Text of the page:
PAXsims

Conflict simulation, peacebuilding, and development

Terror from the sea: An ATLANTIC RIM megagame report

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Disaster struck Atlantic Canada on February 16—but not the real kind, fortunately. Instead, this was ATLANTIC RIM, the fifth annual McGill megagame, organized by PAXsims and cosponsored by the McGill Gamers’ Guild and the McGill Political Science Students’ Association. With some 111 participants it was our largest game yet. Of these, about one half were students, one half other gamers, and about one quarter national security professionals from the Department of National Defence, the Canadian Forces, Defence Research and Development Canada, Global Affairs Canada, other government departments, the US Army War College, the US Naval War College, RAND, and the Finnish Ministry of the Interior.

Everything started off quietly enough. February 15th had been a normal day in Canada—or so it seemed…

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The rest was a devastating tsunami that struck the entire Atlantic seaboard.

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And so it began. Players represented federal, provincial, and municipal officials, RCMP, Royal Newfoundland Constabulary, Canadian Coast Guard, RCN (CANFLTLANT), RCAF (1, 3, 4, 8, 9, 12, 14 Wings), Canadian Army (5 Cdn Div, inc 36 and 37 CBG, reinforced with units from 2 Cdn Div, CSOC, and 1 Cdn Fd Hosp), university researchers, corporations, the CBC, and even foreign powers (France, the United States, and Russia) as they struggled to to deal with the after-effects of the tsunami: destroyed infrastructure, displaced populations, blocked roads, downed power lines, ships in distress, and other challenges.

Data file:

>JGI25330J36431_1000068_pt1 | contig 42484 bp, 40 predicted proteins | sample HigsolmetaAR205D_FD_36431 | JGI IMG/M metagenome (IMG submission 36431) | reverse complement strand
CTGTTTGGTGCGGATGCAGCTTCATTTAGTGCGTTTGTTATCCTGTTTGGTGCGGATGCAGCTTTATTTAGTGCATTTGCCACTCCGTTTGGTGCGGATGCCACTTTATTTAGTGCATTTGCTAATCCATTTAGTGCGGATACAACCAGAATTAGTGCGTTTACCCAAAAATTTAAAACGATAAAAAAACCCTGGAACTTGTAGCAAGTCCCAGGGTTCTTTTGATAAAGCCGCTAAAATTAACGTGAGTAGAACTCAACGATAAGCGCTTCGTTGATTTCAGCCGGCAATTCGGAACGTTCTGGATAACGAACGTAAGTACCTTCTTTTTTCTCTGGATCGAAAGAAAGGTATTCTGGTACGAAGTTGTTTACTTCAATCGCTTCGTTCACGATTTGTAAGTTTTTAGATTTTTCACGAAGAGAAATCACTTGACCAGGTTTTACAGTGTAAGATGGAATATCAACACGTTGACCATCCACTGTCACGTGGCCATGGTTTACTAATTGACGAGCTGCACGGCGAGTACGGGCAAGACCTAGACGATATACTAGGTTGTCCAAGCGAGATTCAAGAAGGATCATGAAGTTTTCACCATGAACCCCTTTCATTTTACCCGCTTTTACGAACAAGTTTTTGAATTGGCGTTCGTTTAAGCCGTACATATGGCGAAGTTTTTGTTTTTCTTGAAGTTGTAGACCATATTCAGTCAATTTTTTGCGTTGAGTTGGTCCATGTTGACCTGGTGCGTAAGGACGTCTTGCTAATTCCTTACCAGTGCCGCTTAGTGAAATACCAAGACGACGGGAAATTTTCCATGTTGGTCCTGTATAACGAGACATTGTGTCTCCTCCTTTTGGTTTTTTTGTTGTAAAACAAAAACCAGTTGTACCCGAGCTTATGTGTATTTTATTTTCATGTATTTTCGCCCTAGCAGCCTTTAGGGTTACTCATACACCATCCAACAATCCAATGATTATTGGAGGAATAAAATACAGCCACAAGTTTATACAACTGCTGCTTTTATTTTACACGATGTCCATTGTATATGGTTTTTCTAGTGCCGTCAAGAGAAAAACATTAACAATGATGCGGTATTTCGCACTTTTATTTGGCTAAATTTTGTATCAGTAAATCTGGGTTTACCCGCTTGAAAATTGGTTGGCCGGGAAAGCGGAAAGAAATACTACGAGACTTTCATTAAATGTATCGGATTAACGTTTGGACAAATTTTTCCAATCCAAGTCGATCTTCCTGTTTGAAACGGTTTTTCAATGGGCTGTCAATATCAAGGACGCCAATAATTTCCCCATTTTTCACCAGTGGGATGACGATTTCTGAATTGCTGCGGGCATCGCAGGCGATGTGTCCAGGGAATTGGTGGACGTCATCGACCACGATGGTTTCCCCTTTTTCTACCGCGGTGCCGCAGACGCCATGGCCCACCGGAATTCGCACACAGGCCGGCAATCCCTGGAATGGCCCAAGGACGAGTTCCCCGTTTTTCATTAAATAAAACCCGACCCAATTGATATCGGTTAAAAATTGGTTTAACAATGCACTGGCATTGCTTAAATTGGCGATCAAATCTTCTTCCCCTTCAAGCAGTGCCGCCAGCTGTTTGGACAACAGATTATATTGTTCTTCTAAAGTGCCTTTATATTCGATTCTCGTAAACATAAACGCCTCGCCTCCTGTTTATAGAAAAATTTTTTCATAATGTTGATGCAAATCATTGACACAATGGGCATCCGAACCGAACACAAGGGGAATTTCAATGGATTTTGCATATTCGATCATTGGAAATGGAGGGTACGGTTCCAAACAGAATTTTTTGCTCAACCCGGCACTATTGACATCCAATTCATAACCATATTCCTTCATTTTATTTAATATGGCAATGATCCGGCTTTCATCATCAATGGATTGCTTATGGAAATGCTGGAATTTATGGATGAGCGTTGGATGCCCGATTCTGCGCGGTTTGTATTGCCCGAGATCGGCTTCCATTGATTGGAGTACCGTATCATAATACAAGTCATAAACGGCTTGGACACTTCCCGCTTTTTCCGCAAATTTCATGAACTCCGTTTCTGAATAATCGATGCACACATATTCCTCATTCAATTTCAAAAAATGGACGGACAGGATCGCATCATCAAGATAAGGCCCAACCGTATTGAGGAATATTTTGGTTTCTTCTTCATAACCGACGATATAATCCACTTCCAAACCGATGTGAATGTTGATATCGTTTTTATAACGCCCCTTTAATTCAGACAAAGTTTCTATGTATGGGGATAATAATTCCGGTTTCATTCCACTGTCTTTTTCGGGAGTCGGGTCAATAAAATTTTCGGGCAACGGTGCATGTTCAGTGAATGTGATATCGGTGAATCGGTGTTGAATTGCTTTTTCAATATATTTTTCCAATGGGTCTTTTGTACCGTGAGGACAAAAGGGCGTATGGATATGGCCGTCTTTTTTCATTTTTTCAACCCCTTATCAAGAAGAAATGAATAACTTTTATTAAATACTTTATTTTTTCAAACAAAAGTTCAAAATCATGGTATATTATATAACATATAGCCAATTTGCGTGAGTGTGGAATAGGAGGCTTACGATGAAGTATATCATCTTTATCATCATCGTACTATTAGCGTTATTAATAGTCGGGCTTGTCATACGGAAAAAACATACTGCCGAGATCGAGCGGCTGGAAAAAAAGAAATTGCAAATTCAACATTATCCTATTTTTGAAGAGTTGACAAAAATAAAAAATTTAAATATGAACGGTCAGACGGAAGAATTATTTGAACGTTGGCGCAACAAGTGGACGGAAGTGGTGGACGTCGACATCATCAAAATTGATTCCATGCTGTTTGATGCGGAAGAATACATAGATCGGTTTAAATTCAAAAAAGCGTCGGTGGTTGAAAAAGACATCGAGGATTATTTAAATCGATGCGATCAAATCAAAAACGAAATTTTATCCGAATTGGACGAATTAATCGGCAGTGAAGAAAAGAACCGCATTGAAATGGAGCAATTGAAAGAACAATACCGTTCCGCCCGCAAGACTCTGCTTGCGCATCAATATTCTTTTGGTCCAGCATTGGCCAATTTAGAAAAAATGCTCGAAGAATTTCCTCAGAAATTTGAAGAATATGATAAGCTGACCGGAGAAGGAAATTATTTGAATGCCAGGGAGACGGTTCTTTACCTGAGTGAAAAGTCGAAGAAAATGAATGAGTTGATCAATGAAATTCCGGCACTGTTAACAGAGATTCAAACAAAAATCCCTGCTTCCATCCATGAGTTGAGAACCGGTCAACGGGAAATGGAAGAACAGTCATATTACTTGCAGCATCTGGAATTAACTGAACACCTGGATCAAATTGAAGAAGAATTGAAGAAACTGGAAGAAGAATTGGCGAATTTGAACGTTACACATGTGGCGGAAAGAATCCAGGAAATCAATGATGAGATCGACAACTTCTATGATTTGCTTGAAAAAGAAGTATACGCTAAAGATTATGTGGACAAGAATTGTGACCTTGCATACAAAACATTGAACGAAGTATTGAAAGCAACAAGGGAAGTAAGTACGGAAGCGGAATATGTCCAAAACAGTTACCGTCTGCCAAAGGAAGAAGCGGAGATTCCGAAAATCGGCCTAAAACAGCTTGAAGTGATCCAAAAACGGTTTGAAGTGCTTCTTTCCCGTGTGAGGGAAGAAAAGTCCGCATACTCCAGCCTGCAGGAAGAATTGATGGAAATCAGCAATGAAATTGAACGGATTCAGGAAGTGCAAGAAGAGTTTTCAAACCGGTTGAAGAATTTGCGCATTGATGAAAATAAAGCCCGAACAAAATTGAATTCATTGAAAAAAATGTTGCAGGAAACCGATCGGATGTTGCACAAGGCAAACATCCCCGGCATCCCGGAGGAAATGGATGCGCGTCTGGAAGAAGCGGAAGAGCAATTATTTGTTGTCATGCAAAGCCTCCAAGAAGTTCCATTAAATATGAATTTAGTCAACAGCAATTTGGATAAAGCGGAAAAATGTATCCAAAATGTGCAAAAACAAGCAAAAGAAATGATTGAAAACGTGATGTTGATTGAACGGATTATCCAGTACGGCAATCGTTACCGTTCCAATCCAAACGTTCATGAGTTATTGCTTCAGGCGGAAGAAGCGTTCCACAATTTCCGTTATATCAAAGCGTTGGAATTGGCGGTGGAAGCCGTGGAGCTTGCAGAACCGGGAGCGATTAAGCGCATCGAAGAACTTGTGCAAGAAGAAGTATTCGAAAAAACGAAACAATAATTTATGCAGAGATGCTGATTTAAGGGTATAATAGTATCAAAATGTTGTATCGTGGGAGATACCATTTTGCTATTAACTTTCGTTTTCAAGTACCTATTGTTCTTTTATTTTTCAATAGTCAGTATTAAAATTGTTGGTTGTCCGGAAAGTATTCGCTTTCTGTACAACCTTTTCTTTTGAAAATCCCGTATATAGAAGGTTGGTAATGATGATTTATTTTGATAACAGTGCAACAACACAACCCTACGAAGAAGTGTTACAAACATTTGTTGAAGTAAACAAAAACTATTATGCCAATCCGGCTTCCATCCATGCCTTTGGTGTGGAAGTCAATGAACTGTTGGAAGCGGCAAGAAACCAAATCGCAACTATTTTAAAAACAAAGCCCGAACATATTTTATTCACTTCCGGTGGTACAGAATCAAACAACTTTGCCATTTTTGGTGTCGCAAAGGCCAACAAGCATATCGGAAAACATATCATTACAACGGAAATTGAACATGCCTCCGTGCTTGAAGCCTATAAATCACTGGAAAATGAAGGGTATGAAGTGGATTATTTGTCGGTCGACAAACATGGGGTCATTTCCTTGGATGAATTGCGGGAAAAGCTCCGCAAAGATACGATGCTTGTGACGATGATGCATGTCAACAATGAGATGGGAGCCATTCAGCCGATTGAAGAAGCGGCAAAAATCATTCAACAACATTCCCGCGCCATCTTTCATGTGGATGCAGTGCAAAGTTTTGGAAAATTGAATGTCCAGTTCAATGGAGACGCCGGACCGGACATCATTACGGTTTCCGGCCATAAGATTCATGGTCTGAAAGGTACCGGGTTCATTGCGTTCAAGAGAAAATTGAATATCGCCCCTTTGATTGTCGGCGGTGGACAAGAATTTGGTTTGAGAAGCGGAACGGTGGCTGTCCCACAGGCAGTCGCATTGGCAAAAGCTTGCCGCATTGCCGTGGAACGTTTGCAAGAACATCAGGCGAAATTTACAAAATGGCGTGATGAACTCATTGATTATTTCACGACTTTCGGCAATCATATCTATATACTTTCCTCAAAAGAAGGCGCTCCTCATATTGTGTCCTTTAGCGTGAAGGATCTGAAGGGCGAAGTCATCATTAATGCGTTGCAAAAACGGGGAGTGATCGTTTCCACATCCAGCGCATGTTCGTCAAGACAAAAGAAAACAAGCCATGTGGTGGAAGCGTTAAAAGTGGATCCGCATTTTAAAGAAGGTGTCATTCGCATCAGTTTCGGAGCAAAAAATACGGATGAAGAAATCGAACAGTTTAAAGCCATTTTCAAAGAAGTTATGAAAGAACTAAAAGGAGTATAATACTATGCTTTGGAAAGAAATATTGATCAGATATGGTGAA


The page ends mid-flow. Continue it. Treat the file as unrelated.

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The Nova Scotia/PEI tactical map.

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Military mobilization underway.

But then things started to get strange. First, there were mysterious attacks on sea by a massive fish (“Codzilla”) and flocks of giant sea gulls (“Killgulls”). Then came a rampaging angry crustacean (better known as a “RAC Lobster”) and a constantly mutating sea slug (“the Zlug”).

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Codzilla strikes!

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The main hall with the game underway.

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The RAC Lobster attacks power lines and generating stations.

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Large areas of southern Newfoundland are plunged into darkness.

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The CBC broadcast live updates from their nearby studio.

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A science team, escorted by reservists, discovers a Zlug in the woods.

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A flock of Killgulls attacks CFB Gagetown.

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The federal cabinet is informed of the latest news in the crisis. Within the day, the Prime Minister would be ousted, and the Minister of Finance would take his place.

In southern Newfoundland things were especially dire. France heavily reinforced Saint-Pierre-et-Miquelon with paratroops and naval assets, while a battalion of the Royal 22e Régiment successfully undertook a 1,500km drive from CFB Valcartier, through Québec and New Brunswick, all the wy to Sydney Nova Scotia—whereupon they boarded the ferry to Channel-Port aux Basques. Their arrival in Newfoundland would be welcome relief for the RCMP, Royal Newfoundland Constabulary, local Canadian Forces reservists, and elements of Canadian Special Operations Command.

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Dick Danger—star of the hit television series Survivor: Apocalypse—helps out.

Finally, when all seemed lost,  a secret weapon was deployed. It proved critical to the survival of all Atlantic Canada.

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Control team HQ.

Much gratitude is due to our excellent Control team, a mix of megagame veterans and volunteers from my POLI 452 (Conflict Simulation) course.

Based on past experience we anticipate that disaster will next strike Western Canada a year or so from now, in the 2021 McGill megagame.

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